THE MOUNTAIN WORLD, 1958-59. English Version edited by Malcolm Barnes. Pp. 208. Maps. Illus. Published for The Swiss Foundation for Alpine Research by Allen & Unwin Ltd., London. 1958. 25s.
We have come to expect, I had almost said to take for granted, a very high standard from this annual publication. Such standards begin to grow demanding, for there always lurks the danger that in subsequent numbers they may not be maintained. But with each new number this publication seems to get better and better, which makes its appearance all the more eagerly awaited. Before the appearance of the present volume we learnt with deep regret of the death of the Director of the Swiss Foundation, Mr. Othmar Gurtner, in his 63rd year. As its Editor, Mr. Gurtner imbued The Mountain World with the ingredients that make it the leading mountaineering review. To Mr. Marcel Kurz, Joint Editor, and his colleagues we offer our best wishes for the continuance of the work initiated by Mr. Gurtner.
In his preface, Mr. Gurtner comments on the increase in the number of accidents in the Alps. The first two articles, profusely illustrated, deal with the Mont Blanc Tragedy of December, 1956 (by Rene Dittert), and the history of the Eigcr North Face climbs up to the tragedy of August, 1957 (by Othmar Gurtner). The latter is an interesting survey, prefaced by a discussion on the geological structure of the mountain.
Once again the Himalayas occupy a large part, almost one half, of the volume which contains accounts of expeditions to Manaslu, Gasherbrum II, Machapuchare, Bara Shigri, Broad Peak and Chogolisa. There is also an instructive paper, enriched by a distinctive map of the Khumbu glacier, by Fritz Miiller who was invited by the Swiss Foundation to join the 1956 Everest Expedition in order to carry out a programme of scientific research. During the eight months he spent in the area, between spring and late autumn, the author studied among other things the structure and movement of the glaciers around Everest.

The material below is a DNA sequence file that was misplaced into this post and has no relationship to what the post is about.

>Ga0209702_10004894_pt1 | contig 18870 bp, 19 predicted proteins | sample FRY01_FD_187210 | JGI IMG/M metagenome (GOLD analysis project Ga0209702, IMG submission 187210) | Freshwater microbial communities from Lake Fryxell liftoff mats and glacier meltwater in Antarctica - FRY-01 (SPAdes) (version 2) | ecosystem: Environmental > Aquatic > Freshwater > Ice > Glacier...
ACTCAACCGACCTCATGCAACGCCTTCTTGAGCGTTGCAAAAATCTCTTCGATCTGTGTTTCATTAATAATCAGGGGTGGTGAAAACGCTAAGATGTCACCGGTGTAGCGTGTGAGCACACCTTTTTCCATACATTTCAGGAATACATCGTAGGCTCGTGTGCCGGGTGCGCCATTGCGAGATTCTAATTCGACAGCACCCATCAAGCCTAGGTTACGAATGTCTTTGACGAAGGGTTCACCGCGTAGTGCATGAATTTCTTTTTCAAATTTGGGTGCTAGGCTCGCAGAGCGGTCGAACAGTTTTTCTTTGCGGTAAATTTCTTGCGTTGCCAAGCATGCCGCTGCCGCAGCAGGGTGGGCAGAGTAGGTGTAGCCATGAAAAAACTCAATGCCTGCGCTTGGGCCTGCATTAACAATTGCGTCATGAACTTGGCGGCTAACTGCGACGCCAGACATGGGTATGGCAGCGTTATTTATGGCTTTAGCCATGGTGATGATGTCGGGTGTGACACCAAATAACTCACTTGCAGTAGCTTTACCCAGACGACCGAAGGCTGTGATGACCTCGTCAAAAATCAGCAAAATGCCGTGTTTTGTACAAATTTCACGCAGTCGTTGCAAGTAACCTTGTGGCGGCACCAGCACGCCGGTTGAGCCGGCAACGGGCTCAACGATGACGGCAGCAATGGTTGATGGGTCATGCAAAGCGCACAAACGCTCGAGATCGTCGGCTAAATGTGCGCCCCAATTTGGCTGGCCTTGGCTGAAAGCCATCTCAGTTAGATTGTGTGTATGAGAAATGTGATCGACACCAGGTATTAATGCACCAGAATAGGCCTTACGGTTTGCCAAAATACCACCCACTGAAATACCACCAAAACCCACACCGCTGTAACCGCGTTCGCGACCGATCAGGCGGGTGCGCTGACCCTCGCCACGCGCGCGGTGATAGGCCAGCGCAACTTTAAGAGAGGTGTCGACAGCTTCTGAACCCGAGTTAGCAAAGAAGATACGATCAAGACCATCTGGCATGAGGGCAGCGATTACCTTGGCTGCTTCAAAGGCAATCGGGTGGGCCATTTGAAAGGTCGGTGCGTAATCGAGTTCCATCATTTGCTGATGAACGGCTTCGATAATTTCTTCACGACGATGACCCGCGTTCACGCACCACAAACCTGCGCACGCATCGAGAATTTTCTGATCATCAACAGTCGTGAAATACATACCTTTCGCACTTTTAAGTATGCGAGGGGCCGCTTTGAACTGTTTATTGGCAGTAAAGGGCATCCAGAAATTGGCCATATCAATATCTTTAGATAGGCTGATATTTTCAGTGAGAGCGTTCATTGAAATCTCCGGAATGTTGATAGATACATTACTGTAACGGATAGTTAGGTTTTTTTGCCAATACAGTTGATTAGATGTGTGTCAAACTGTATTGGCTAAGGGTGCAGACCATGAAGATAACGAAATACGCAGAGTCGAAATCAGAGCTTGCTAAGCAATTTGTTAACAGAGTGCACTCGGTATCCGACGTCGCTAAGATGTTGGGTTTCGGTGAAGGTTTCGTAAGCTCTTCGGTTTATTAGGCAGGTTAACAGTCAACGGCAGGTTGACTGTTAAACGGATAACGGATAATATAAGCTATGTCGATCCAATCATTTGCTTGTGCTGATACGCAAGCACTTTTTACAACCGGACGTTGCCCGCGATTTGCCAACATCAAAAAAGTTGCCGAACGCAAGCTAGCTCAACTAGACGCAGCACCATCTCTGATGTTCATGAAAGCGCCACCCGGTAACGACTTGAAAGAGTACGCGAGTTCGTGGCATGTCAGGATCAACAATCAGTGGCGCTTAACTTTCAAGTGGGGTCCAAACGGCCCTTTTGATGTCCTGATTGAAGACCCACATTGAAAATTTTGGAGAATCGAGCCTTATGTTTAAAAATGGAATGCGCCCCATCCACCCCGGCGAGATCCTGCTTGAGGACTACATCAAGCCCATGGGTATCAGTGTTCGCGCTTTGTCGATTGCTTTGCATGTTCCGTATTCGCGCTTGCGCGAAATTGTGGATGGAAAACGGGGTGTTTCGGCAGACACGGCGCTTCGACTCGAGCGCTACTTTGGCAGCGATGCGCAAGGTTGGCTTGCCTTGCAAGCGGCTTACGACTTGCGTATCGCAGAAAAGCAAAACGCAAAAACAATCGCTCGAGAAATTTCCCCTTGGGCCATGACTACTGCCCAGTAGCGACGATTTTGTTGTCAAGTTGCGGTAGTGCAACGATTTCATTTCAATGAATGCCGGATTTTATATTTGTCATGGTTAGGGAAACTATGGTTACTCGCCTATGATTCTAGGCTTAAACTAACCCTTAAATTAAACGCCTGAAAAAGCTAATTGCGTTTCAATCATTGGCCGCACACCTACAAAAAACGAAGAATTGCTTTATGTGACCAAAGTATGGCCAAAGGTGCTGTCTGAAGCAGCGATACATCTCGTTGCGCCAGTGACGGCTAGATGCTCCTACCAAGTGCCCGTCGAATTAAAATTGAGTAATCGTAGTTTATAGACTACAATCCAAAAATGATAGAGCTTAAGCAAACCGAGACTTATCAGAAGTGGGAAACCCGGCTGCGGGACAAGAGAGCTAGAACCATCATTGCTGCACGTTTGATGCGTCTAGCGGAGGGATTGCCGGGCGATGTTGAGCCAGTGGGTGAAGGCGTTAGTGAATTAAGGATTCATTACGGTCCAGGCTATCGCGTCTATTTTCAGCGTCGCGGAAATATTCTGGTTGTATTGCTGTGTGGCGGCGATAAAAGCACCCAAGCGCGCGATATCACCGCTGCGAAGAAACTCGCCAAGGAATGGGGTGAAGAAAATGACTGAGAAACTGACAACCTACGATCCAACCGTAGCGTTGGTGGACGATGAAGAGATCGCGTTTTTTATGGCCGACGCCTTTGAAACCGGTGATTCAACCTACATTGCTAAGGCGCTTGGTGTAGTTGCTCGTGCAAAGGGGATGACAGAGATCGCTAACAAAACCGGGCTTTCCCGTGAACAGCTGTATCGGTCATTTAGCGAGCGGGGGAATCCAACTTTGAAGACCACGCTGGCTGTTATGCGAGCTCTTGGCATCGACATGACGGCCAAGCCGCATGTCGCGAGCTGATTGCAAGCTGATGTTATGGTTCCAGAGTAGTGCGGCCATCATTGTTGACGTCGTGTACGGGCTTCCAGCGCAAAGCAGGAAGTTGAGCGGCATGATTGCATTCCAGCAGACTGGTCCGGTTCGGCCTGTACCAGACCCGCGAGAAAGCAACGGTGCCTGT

From North America two new climbs are recorded. The first ascent of the East Peak of Mount Logan, 19,850 ft., in July, 1957 ; and a descent of the South side of Mount Rainier, 14,410 ft., in August, 1956. In Peru we have the British ascent of Huagaruncho in 1956. And in 1957, a very active year in the Peruvian Andes, the Austrian attempt on Jirishhanca, and the German expedition to the Cordillera Vilcanota. Rene Dittert describes the experiences of a small expedition to the volcanoes of Mcxico.
Some of the photographs in this volume are outstanding. There are several double plates, two triple plates and one with an unusual vertical fold-in. I have not seen in any comparable publication photographic reproduction of such exceptional quality. There is only one criticism. Juxtaposition of plates, especially where no margins are used, tends to spoil the appearance of the page and the picture (e.g. Plates 7 and 8, 20 and 22, 29 and 30, etc.).
T. H. Braham
CORONATION EVEREST. By James Morris. Pp. 144. lllus.
Faber & Faber, London. 1958. 165".